At the end of this week, I felt I was the world’s worst mom in my treatment of Kelly.
It started out, ironically enough, by my volunteering in Kelly’s classroom. I’ve blogged several times about San Jose Unified’s despicable policy of requiring parent volunteers to be fingerprinted and vetted by the FBI, at the volunteer’s cost, with no due cause, and in violation of California’s educational code. Nevertheless, Kelly told me several times how much she wanted me in the classroom, and her teacher, bless her heart, was happy just to have a helping hand, regardless of whether I’d satisfied a beaurocrat’s fiat or not.
It was an eye-opening experience, but not in a good way. I know a few people who are so appalled at public schools they won’t even consider them, and I thought their horror stories were simply rare anecdotes or exaggerations. After all, Neil had gone to a magnet school, and even though it had its dramatic downs (like fourth grade), it was largely a positive experience that had us impressed with the versatility and capability of teachers and the awesome resources a state can commandeer.
Kelly didn’t get into the magnet school, but I didn’t think our neighborhood school was that bad. Its test scores are almost as high as at the magnet school, and it is the school of choice for several friends and neighbors. It actually happens to be one of the better schools in the district, and its been chosen as an alternative school by some families stuck in the district’s failing schools. Besides, we thought, it’s kindergarten: what can possibly go wrong at such a young age, with such simple work?
The teacher set me to work, with 2 other parent volunteers, in assembling some of the craft projects the students had done. I had always wondered why, when the class started at 8:05 am, there were always far less than the 20 students in the class in line to go to class. As it turned out, the rest of the class showed up in dribs and drabs at random times between 8:05 and 8:35. They simply wandered into the classroom and finally up to the group, each time stopping the group and having it have to start over. Once parent even came in and had two younger siblings playing at the back of the classroom, for no discernible reason.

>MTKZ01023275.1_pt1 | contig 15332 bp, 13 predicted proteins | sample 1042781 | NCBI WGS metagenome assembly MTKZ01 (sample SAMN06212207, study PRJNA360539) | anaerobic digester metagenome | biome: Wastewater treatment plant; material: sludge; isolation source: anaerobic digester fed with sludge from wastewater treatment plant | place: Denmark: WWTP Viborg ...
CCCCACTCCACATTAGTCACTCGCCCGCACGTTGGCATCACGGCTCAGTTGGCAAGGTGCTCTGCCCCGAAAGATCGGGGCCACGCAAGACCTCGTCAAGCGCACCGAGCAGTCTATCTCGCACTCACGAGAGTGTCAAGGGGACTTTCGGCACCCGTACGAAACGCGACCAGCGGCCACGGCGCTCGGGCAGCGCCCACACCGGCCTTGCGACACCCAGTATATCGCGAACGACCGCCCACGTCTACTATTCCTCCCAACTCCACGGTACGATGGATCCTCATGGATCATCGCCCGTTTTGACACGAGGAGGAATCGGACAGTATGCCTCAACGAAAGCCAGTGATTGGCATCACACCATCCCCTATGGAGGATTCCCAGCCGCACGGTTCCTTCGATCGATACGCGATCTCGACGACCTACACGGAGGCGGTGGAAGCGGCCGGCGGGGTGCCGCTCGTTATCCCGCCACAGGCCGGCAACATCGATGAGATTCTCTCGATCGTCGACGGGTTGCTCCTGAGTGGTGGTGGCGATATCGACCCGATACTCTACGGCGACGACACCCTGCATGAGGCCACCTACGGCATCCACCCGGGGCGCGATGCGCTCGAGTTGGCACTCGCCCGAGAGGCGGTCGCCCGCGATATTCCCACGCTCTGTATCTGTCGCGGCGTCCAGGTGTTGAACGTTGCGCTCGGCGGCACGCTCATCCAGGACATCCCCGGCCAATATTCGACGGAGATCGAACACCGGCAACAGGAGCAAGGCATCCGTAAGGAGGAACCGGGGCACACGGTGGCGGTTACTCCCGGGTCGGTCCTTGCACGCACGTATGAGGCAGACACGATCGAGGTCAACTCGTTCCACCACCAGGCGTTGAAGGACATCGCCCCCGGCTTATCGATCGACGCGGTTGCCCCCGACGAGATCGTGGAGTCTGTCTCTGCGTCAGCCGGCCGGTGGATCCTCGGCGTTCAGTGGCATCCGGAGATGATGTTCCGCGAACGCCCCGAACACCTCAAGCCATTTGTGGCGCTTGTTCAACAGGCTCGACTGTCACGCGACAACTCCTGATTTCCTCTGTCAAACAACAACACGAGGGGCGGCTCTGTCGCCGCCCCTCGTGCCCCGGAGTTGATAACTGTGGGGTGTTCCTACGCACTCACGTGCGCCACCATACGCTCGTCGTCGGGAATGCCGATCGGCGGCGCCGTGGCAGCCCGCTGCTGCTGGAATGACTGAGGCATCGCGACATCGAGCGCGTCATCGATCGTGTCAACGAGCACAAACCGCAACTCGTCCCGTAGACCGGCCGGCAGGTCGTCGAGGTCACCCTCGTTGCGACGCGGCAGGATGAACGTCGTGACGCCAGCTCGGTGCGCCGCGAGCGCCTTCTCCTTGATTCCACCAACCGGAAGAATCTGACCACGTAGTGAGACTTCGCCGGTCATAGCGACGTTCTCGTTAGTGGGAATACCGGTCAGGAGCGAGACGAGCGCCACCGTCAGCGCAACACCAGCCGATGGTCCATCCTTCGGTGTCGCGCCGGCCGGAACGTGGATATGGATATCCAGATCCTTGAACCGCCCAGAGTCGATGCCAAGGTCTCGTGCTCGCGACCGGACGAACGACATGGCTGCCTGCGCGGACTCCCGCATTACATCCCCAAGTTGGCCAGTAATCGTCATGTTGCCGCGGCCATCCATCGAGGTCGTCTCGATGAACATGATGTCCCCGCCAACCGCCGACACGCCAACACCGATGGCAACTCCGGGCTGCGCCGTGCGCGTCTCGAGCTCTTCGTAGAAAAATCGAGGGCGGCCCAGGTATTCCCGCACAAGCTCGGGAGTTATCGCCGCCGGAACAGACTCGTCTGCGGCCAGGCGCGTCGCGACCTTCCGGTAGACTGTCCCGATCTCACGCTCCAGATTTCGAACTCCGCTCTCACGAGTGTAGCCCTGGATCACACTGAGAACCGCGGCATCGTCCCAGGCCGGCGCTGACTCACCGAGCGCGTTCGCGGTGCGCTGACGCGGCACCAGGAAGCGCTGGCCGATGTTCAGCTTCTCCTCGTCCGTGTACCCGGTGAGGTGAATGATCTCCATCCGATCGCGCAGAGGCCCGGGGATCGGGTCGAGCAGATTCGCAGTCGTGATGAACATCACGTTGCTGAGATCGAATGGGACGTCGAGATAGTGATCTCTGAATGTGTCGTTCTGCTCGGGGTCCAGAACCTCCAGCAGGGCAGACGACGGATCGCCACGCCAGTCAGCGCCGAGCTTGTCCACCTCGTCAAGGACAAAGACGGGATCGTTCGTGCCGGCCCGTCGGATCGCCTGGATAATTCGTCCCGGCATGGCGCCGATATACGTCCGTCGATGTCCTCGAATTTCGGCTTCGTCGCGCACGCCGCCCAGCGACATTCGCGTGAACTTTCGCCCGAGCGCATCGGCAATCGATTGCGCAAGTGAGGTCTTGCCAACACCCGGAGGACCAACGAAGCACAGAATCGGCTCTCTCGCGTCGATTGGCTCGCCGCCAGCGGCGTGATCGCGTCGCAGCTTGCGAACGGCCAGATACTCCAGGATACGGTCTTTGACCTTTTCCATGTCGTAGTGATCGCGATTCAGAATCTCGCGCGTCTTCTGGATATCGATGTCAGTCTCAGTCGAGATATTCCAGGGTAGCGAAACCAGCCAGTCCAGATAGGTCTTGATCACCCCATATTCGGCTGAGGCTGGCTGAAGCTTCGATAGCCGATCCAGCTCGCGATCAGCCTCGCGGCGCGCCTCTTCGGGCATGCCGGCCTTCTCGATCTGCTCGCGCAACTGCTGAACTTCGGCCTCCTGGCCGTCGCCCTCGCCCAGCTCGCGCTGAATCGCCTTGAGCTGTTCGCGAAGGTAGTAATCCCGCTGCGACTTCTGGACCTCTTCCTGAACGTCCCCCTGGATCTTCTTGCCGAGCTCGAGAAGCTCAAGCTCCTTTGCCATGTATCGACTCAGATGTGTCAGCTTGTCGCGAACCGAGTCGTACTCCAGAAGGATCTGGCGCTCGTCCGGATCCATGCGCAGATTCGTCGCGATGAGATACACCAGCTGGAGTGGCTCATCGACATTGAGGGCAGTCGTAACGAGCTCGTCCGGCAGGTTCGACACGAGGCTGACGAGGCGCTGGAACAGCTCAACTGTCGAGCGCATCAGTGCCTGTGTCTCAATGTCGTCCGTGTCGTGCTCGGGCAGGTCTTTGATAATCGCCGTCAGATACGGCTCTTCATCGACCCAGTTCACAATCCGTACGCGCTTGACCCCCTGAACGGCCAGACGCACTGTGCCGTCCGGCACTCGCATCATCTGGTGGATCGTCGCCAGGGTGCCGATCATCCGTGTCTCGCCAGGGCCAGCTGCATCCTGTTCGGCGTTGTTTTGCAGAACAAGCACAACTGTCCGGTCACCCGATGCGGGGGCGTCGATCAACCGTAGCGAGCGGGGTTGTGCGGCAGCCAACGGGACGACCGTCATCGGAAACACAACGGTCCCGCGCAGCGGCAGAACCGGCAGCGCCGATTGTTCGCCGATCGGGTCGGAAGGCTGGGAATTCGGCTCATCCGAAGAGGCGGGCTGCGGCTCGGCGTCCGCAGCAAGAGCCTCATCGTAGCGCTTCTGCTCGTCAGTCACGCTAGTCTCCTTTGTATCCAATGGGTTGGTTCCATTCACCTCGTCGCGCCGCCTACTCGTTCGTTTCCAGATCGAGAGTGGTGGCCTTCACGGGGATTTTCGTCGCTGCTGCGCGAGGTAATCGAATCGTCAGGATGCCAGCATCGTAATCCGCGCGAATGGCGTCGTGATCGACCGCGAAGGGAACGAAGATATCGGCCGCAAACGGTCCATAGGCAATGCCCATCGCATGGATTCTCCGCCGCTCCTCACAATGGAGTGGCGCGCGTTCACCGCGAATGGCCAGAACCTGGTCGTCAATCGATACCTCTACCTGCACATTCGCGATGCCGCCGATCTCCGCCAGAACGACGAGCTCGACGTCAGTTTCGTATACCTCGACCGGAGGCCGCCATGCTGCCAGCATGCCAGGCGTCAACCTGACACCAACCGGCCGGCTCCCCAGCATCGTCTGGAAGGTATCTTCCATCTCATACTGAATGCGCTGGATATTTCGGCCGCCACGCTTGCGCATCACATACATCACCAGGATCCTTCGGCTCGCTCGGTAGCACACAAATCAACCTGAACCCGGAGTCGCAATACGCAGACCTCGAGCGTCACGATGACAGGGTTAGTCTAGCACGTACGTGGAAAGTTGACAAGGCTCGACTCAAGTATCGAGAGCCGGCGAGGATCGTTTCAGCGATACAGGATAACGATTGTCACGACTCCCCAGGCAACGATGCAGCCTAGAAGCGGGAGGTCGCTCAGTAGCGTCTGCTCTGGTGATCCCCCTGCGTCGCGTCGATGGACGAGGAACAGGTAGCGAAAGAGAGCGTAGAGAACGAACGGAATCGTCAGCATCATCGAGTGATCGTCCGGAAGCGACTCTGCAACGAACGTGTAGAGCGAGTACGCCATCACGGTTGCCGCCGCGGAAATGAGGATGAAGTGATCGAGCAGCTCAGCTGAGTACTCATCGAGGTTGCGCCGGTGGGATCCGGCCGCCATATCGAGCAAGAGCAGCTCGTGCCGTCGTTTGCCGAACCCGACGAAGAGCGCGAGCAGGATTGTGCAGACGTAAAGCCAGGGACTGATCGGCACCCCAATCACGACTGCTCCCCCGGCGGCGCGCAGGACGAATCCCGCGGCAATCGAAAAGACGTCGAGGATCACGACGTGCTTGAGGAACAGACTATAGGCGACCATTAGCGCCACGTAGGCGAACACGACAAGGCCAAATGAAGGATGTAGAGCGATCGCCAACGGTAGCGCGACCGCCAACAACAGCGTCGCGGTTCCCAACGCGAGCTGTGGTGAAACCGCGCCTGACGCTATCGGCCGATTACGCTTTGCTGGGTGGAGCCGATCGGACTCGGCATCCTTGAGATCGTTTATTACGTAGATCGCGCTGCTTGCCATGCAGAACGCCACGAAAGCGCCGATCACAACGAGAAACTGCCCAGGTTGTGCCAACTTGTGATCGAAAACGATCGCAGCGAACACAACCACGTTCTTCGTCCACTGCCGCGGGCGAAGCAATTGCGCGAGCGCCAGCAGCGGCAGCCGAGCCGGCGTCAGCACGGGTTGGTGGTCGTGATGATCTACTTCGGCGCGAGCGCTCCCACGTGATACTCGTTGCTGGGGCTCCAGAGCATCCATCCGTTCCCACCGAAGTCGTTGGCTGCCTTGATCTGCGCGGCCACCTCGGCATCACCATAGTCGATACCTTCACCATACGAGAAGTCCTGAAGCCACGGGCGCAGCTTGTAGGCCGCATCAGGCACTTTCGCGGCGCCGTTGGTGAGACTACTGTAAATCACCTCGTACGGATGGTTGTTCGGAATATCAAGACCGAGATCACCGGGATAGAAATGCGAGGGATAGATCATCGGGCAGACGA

Later, the teacher split the class into smaller groups. Since I was there, I managed the “math” group. She warned me one of the groups was difficult, and that was an understatement. They simply could not do the simplest of tasks. I (and the other parent volunteers) had to instruct each student, over and over again, individually, to, for instance, draw a ball on top of the nose of each of three seals. Over and over again, they could not comprehend it, even when I said draw a circle, or pointed to each seal and circled the area over the nose with my finger. One apparently didn’t know “5” represented the number five, when asked to choose it from a selection of 3, 4 and 5. It wasn’t a behavioral thing, or a language thing: they were truly too dumb (or spaced out) to do it!
And then there was one boy who was not only incapable of doing the project, he was incapable of behaving appropriately at all. He’d been banned from using scissors–kindergarten safety scissors–because if he had then, he would only slash at others. He could not sit down, and at one point he lunged onto me, with no cause or warning. He stole the pennies he was loaned in order to check an estimate, and threw a tantrum when I had to pull them from his tightly closed fists.
The teacher had asked me and other parents to come in towards the end of the class the next day to help with the class’ art project and help each student get dressed and assembled with their Native American costumes. I was only too glad to help. Some of the students couldn’t figure out how to cut a square into a triangle, but most of them figured it out. The most troublesome boy from the day before came in from the principal’s office a little late, and I tried to get him coordinated onto the project. I thought I would try an old trick and get him to look me in the eyes, so he could focus and get instruction better.
Getting him to meet my eyes was incredibly difficult, since he seemed to want to look everywhere on the floor and away except at me. And when I finally did get him to make eye contact, I felt like I was in a horror movie. His eyes were dead. I was looking at a boy, who at the age of 5, was nothing more that a living automaton, a biological being, with nothing behind his eyes.
Since then, I’ve been appalled that I have put my innocent daughter into this hideous environment. She’s young, and sometimes unfocused, but there’s no way she’s going to get the attention she needs to get herself on track, in a place like this. I belong in hell, I thought, for having put my daughter in essentially the same place.